transaction is defined as any transaction that involves: (i) The 
sale, lease, purchase, investment in or exchange of real property, 
including interests in property, or financing thereof; (ii) the 
refinancing of real property or interests in real property; and 
(iii) the use of real property or interests in property as security 
for a loan or investment, including mortgage-backed securities.
    \8\ 12 U.S.C. 3350(4).
    \9\ Real estate-related financial transactions that the agencies 
have exempted from the appraisal requirement are not federally 
related transactions under the agencies' appraisal regulations.
    \10\ See OCC: 12 CFR 34.43(a); Board: 12 CFR 225.63(a); FDIC: 12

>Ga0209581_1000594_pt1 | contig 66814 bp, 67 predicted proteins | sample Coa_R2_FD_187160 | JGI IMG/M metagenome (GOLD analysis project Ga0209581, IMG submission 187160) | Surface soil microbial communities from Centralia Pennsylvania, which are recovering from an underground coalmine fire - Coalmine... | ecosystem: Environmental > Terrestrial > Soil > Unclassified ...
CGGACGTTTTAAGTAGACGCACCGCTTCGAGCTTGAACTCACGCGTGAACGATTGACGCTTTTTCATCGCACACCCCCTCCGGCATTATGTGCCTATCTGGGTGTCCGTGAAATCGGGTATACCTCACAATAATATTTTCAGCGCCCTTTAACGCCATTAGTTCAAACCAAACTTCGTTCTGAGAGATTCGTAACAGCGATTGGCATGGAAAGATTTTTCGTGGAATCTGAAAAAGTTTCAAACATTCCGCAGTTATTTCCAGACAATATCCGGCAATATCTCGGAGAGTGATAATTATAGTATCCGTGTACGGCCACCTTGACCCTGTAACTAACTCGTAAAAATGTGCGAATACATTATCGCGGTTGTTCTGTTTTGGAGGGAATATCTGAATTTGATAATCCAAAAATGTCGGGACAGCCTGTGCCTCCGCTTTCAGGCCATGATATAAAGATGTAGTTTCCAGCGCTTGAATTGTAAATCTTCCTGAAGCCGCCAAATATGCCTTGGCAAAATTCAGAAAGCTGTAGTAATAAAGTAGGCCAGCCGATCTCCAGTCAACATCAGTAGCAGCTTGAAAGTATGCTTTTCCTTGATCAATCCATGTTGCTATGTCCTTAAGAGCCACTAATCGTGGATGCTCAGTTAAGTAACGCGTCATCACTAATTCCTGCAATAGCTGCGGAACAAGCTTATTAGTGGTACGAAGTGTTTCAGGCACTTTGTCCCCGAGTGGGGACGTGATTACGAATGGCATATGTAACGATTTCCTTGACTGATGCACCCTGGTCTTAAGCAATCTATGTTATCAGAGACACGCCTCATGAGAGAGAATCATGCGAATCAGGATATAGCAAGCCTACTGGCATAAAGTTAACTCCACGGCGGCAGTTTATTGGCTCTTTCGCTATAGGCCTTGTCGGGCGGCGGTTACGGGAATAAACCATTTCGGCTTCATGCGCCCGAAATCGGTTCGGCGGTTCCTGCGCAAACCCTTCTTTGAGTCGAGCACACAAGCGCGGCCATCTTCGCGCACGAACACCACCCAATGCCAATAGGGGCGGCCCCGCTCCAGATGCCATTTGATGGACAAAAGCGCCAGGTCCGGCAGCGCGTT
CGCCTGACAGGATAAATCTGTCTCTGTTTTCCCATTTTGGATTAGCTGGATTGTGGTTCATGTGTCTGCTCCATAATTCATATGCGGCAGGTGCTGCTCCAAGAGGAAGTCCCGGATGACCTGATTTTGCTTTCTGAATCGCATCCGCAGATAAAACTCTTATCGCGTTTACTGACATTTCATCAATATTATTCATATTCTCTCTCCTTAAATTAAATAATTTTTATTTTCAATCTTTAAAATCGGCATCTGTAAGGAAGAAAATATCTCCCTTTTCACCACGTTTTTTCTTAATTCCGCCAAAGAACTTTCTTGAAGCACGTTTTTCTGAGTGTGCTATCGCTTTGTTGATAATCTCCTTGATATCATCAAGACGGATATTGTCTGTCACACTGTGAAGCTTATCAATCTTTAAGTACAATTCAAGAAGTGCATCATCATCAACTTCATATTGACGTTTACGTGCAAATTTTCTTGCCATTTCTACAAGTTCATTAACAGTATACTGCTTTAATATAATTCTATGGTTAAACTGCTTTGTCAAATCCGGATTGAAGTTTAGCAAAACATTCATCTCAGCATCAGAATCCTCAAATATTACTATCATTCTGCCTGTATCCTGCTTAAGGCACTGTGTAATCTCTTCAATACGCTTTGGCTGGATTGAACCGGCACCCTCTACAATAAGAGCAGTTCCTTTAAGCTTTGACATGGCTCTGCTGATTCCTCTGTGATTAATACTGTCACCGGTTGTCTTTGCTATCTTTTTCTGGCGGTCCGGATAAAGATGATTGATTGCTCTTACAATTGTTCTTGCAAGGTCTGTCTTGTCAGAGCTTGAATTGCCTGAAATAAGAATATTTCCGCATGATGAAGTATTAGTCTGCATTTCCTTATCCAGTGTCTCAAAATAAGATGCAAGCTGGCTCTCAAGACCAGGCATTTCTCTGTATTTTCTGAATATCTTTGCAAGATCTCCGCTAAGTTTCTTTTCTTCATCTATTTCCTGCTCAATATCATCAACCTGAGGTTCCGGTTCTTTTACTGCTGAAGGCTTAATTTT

CFR 323.3(a). The agencies have determined that these categories of 
transactions do not require appraisals by state certified or state 
licensed appraisers in order to protect federal financial and public 
policy interests or to satisfy principles of safe and sound banking.
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    The agencies have used their safety and soundness authority to 
require evaluations for a subset of transactions for which an appraisal 
is not required.\11\ Under the appraisal regulations, for these 
transactions, financial institutions that are subject to the agencies' 
appraisal regulations (regulated institutions) must obtain an 
appropriate evaluation of real property collateral that is consistent 
with safe and sound banking practices.\12\
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    \11\ See OCC: 12 CFR 34.43(b); Board: 12 CFR 225.63(b); and 
FDIC: 12 CFR 323.3(b). Evaluations are required for exempt 
residential and commercial loans below the thresholds; exempt 
business loans; exempt subsequent transactions; and transactions 
subject to the rural residential exemption.